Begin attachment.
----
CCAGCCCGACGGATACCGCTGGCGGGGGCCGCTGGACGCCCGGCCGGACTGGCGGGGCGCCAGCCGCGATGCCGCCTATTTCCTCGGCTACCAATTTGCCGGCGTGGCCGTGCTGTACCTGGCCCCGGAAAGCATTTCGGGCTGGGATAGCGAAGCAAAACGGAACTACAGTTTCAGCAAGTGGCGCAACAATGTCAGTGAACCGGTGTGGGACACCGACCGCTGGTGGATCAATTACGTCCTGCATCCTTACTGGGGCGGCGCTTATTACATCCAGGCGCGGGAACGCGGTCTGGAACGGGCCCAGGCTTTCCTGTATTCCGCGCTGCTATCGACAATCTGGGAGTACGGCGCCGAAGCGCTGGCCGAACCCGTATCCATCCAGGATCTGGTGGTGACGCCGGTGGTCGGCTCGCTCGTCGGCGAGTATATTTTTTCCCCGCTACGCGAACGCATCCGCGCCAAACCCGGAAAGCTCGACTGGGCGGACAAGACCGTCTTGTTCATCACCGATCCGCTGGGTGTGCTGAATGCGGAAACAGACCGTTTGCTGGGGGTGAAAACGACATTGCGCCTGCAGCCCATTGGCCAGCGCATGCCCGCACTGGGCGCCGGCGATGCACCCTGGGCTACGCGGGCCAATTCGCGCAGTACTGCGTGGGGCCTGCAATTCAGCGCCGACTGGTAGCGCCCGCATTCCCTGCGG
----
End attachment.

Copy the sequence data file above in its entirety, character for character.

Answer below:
CCAGCCCGACGGATACCGCTGGCGGGGGCCGCTGGACGCCCGGCCGGACTGGCGGGGCGCCAGCCGCGATGCCGCCTATTTCCTCGGCTACCAATTTGCCGGCGTGGCCGTGCTGTACCTGGCCCCGGAAAGCATTTCGGGCTGGGATAGCGAAGCAAAACGGAACTACAGTTTCAGCAAGTGGCGCAACAATGTCAGTGAACCGGTGTGGGACACCGACCGCTGGTGGATCAATTACGTCCTGCATCCTTACTGGGGCGGCGCTTATTACATCCAGGCGCGGGAACGCGGTCTGGAACGGGCCCAGGCTTTCCTGTATTCCGCGCTGCTATCGACAATCTGGGAGTACGGCGCCGAAGCGCTGGCCGAACCCGTATCCATCCAGGATCTGGTGGTGACGCCGGTGGTCGGCTCGCTCGTCGGCGAGTATATTTTTTCCCCGCTACGCGAACGCATCCGCGCCAAACCCGGAAAGCTCGACTGGGCGGACAAGACCGTCTTGTTCATCACCGATCCGCTGGGTGTGCTGAATGCGGAAACAGACCGTTTGCTGGGGGTGAAAACGACATTGCGCCTGCAGCCCATTGGCCAGCGCATGCCCGCACTGGGCGCCGGCGATGCACCCTGGGCTACGCGGGCCAATTCGCGCAGTACTGCGTGGGGCCTGCAATTCAGCGCCGACTGGTAGCGCCCGCATTCCCTGCGG